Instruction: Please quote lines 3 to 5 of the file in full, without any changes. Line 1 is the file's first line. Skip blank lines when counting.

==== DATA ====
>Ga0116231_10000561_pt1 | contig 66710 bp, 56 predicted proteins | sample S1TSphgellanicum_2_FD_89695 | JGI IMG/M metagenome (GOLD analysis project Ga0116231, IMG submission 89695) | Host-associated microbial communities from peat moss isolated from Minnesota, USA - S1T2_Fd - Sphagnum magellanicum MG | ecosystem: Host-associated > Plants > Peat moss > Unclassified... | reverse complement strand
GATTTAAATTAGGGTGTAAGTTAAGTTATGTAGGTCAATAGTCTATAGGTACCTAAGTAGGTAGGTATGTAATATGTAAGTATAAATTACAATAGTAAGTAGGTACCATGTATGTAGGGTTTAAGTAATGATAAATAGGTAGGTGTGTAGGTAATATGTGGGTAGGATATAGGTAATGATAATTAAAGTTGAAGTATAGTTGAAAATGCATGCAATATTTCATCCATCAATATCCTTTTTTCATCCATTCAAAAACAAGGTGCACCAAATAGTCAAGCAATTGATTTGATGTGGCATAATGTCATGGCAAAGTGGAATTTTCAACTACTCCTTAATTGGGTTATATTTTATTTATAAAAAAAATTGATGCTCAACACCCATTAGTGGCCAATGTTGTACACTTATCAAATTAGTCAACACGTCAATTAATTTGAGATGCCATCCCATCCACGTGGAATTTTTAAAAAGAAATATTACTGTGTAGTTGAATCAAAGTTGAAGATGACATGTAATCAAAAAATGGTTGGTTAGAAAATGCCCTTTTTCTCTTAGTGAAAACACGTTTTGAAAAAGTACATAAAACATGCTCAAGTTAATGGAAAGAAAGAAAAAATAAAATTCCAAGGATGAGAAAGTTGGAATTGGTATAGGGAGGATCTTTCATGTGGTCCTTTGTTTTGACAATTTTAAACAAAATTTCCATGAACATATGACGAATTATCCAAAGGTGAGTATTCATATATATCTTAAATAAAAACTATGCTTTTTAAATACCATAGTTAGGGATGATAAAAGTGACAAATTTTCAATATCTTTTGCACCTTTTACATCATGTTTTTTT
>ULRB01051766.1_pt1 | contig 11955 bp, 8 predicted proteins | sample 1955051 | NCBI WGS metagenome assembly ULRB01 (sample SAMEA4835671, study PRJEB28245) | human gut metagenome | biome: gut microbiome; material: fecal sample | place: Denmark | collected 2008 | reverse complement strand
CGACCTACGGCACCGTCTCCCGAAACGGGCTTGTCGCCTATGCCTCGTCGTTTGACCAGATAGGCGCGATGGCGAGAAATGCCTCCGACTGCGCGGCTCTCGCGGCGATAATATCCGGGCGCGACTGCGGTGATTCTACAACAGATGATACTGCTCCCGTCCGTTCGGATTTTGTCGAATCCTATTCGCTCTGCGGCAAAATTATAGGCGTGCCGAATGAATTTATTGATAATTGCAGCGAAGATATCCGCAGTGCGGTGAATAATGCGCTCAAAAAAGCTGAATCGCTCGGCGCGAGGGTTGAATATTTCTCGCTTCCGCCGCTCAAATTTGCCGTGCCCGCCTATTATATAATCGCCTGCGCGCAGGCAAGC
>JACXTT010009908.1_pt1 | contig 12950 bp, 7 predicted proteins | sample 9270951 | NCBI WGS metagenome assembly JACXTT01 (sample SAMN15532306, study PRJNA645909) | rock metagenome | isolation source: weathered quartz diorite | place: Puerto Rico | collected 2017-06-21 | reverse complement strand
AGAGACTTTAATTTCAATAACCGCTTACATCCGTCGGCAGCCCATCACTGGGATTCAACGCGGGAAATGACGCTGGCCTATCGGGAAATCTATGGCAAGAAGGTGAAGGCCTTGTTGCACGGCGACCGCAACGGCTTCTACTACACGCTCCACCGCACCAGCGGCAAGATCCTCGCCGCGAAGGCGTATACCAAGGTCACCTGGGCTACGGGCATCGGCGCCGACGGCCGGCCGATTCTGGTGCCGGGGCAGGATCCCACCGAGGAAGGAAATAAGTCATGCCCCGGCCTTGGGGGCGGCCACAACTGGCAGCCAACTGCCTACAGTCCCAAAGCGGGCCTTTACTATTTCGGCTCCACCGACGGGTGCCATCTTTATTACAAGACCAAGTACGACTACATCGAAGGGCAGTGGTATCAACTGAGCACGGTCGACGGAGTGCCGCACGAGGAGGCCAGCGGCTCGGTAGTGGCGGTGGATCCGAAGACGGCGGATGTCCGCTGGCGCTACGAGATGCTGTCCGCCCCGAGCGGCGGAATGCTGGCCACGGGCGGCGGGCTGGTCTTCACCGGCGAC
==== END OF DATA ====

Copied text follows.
>ULRB01051766.1_pt1 | contig 11955 bp, 8 predicted proteins | sample 1955051 | NCBI WGS metagenome assembly ULRB01 (sample SAMEA4835671, study PRJEB28245) | human gut metagenome | biome: gut microbiome; material: fecal sample | place: Denmark | collected 2008 | reverse complement strand
CGACCTACGGCACCGTCTCCCGAAACGGGCTTGTCGCCTATGCCTCGTCGTTTGACCAGATAGGCGCGATGGCGAGAAATGCCTCCGACTGCGCGGCTCTCGCGGCGATAATATCCGGGCGCGACTGCGGTGATTCTACAACAGATGATACTGCTCCCGTCCGTTCGGATTTTGTCGAATCCTATTCGCTCTGCGGCAAAATTATAGGCGTGCCGAATGAATTTATTGATAATTGCAGCGAAGATATCCGCAGTGCGGTGAATAATGCGCTCAAAAAAGCTGAATCGCTCGGCGCGAGGGTTGAATATTTCTCGCTTCCGCCGCTCAAATTTGCCGTGCCCGCCTATTATATAATCGCCTGCGCGCAGGCAAGC
>JACXTT010009908.1_pt1 | contig 12950 bp, 7 predicted proteins | sample 9270951 | NCBI WGS metagenome assembly JACXTT01 (sample SAMN15532306, study PRJNA645909) | rock metagenome | isolation source: weathered quartz diorite | place: Puerto Rico | collected 2017-06-21 | reverse complement strand